unalike. And thus they think dissimilarly. And now, owing to the faults of a multitude of people or possibly to the fault of none, their government has fallen into a subdued, internal chaos. None of that is ever as real as when you are actually talking to someone affected by it--the ones who carry the burden of a truly apathetic government. I decided to avoid that conversation all together though and, with a sense of empathy, I continued, "...you're right. The violence you guys have experienced would never fly back home." "Well I like the United States." He retorted rather quickly and I was thankful, for it brought the mood of our conversation back up. "China, they're just selfish. They build this road for themselves--not for our benefit. And they brought the corruption and violence that came along with it. An American is the one that bought the computer we have in my school for us...and the books for our library too." ----------------------------------

John Burnett, an accomplished journalist and speechwriter for members of congress on Capitol Hill, found himself growing weary of the clap-trap of politics and ended up pursuing alternative careers where he found himself working for the United Nations as a relief worker for the country of Somalia, a country located just north of Kenya. In Where Soldiers Fear to Tread, Burnett recounts one of his many experiences. A young Somalian mother approaches him holding an infant. She hands Burnett the baby and walks away from him. Just like that. Clearly the mother is unhappy and Burnett shouts for her to come back to get the child but she disappears around a corner down the street. Shes gone. Utterly confused he whips around to Harun, his driver and Somalian coworker, and asks what to do with the baby. Harun replies, It dies, captainMalaria. Compelled to action, he writes: I cradle the baby in my arms as we speed out of the port, down the dusty road toward town

Harun drives up the roadside hillI clasp the baby tightly, protectively. Before, this was just a job, a duty. Now it is a mission. I want desperately to get this baby to the hospital; I want desperately for this child to live. The babys fever has abated apparently, for he is no longer shivering and I relax. I look down at the infant and smile, talk to him softly. The childs eyes, heavily lidded, stare back at me. They are glazed and old tears are drying on his cheeks. I wipe his eyes and try to reassure him, soothe him. But now I sense, I suddenly realize, that there is nothing there! A second agojust a second ago there was life. Now there is nothing, not a living thing, not a soul, not a smile. [At the hospital] I hand the baby over gently, and withreverence [the nurse] takes the little body in

his arms, turns, and walks through the hospital doors. I am left stunned. Emptied. It is written that a child dies from malaria every thirty seconds in Africa. But why do I have to be a part of this childs death? Is there a purpose? Am I supposed to get some sort of message? Are we merely statistics? Make sure to buy a few malaria treatments, my father gives me one final instruction as he leaves to go back homehe was with me for the first half of the trip. They cost about a dollar. A dollar. One, single, dollar, I remember thinking. Thats Less than one pack of chewing gum these days My father, Bobby Gale, directs Unto the Least of His, a non-profit organization that in various ways has raised enough money for the installation of 14 water wells and also for whom I was in Kenya to do such documentation in the first place. "We have all the money necessary to help," I have heard him say. "It's just still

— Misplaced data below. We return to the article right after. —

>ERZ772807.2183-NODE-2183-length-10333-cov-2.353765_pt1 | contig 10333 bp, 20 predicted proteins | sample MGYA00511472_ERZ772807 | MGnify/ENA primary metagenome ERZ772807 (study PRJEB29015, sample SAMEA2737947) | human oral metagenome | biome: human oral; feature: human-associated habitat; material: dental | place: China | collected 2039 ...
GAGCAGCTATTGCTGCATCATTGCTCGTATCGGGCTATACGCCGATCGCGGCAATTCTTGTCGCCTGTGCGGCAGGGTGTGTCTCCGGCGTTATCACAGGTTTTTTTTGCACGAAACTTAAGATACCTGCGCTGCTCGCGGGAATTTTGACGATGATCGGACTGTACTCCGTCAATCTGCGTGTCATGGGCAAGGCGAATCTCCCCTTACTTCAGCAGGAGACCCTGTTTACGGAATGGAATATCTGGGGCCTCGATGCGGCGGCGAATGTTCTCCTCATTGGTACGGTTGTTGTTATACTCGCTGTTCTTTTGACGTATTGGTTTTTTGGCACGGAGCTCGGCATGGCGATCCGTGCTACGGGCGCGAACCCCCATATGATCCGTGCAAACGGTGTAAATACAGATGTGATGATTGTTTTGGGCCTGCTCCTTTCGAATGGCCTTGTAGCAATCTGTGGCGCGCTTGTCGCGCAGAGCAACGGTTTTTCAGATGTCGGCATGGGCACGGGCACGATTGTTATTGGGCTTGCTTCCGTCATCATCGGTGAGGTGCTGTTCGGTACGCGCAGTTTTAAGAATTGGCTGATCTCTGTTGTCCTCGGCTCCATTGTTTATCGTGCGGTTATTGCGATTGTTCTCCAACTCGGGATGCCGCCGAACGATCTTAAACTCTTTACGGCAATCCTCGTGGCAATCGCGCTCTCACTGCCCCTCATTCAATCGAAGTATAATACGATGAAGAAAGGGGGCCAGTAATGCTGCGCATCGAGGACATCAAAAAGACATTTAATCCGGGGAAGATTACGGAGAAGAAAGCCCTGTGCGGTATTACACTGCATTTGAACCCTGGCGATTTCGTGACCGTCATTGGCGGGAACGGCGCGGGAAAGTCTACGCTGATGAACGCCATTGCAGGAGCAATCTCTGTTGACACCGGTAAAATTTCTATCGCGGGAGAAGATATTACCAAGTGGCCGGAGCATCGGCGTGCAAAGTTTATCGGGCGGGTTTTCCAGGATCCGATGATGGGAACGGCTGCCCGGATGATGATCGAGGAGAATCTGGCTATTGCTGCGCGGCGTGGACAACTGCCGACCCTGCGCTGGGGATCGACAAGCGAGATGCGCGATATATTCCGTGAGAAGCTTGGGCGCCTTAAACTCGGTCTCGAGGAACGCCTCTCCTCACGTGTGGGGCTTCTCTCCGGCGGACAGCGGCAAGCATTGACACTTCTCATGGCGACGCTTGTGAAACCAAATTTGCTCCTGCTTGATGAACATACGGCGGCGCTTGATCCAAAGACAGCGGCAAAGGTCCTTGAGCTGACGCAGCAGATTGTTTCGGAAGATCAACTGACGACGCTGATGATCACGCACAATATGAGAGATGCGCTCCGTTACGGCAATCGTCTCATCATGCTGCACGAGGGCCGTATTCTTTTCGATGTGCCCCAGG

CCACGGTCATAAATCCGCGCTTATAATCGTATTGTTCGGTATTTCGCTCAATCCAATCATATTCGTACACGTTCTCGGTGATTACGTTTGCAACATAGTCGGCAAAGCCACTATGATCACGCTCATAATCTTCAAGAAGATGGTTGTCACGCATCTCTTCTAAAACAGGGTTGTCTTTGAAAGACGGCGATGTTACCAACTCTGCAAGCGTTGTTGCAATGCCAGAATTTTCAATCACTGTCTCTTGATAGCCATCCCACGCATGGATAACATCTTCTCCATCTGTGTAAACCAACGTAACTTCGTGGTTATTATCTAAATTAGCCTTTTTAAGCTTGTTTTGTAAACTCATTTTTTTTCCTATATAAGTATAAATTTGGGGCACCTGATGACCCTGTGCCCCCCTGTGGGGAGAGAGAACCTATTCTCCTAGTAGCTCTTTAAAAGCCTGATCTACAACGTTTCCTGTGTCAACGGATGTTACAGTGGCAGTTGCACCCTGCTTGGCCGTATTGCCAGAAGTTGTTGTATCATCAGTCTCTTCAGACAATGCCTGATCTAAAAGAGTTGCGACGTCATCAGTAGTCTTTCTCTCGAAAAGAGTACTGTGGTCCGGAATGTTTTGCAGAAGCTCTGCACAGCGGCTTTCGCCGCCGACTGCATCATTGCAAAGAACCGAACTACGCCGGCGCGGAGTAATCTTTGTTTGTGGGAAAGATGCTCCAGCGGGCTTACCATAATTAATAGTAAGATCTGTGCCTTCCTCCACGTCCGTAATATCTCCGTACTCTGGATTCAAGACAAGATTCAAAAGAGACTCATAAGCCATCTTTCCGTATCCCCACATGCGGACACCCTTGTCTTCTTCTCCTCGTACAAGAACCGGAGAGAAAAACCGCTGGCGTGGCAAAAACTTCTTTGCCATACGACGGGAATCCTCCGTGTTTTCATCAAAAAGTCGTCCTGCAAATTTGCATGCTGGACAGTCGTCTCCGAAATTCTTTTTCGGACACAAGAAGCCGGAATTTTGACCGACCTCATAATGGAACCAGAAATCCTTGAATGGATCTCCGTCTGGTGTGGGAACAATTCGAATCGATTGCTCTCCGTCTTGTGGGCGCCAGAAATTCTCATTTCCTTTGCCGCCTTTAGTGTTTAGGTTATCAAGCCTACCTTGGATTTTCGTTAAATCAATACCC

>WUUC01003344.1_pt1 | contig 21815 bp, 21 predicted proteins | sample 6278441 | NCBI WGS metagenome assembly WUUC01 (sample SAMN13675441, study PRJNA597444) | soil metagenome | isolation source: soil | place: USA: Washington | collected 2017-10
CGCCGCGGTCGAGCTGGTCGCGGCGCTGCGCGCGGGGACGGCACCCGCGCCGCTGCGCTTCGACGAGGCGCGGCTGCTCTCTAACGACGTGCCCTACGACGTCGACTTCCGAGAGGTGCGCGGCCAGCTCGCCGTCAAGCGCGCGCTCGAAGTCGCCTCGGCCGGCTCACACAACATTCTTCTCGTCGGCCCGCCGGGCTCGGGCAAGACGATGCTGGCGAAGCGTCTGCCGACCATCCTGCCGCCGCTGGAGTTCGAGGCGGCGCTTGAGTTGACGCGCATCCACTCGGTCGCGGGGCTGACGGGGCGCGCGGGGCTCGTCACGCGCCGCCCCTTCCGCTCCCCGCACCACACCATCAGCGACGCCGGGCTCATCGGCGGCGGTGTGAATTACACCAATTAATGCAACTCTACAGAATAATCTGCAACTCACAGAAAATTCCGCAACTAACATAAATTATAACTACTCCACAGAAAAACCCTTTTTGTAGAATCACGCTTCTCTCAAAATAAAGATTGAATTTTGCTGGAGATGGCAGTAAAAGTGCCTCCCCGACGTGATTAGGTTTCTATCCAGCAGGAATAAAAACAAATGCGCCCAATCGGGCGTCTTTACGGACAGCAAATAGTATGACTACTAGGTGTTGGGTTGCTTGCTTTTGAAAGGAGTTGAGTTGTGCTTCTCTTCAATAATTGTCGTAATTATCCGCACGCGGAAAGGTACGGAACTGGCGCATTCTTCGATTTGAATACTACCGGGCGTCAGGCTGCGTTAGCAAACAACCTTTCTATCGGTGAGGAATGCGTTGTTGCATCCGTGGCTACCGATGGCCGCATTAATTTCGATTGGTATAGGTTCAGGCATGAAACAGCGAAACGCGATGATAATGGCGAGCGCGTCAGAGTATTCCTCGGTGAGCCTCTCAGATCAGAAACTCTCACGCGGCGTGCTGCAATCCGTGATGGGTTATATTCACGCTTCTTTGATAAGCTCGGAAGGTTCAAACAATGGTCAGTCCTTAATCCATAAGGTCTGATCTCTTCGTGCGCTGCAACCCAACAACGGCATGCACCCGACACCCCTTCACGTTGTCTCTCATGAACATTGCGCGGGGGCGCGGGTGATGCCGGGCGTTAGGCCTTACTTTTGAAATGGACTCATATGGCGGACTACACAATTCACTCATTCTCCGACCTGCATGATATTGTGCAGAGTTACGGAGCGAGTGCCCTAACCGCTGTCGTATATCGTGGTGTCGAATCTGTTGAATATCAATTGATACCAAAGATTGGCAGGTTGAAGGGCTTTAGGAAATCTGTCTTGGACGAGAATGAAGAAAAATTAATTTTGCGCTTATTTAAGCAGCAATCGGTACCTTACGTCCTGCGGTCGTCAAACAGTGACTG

sitting in people's pockets." Money, inherently, really is an easy issue to resolve. In fact, the lack of funding is quite possibly the most common of obstacles that surfaces when people try to make a significant change anywhere. The sad irony is that it is also one of the easiest to be resolved if it were handled honestly. It is at the hands of those who see compassion as a weakness and greed as rebuttal that people are dying from problems derived from a lack of humanitys basic and essential needsin this case, water. When the monetary efforts recede, unfortunately a helping hand can only go so far and so many times it ends up falling short. ---------------------------------As with every fire that needs but a small spark to ignite or as with any crop that needs but one seed to sprout, compassion is igniting from within communities all over the world and from that hope is being planted in the hearts of millions of Africans because of the relief efforts that are being made. The Kenyan water crisis is not one

just of natural calamitythe true fabrication of this notso-natural disaster that has landed itself on the Eastern coast of Africa is one derived from a mix of corruption and global apathy. If the blinds were pulled back and our worlds potential to help were to be revealed, the drought that is impacting those communities with such brutal force could be withstood and the people of Kenya relieved. It is my prayer that people continue to open their hearts and minds to a world beyond their borders, and that we, as a global society, learn to love across boundaries because that is the solutionnot only to the water issue but to many others as well.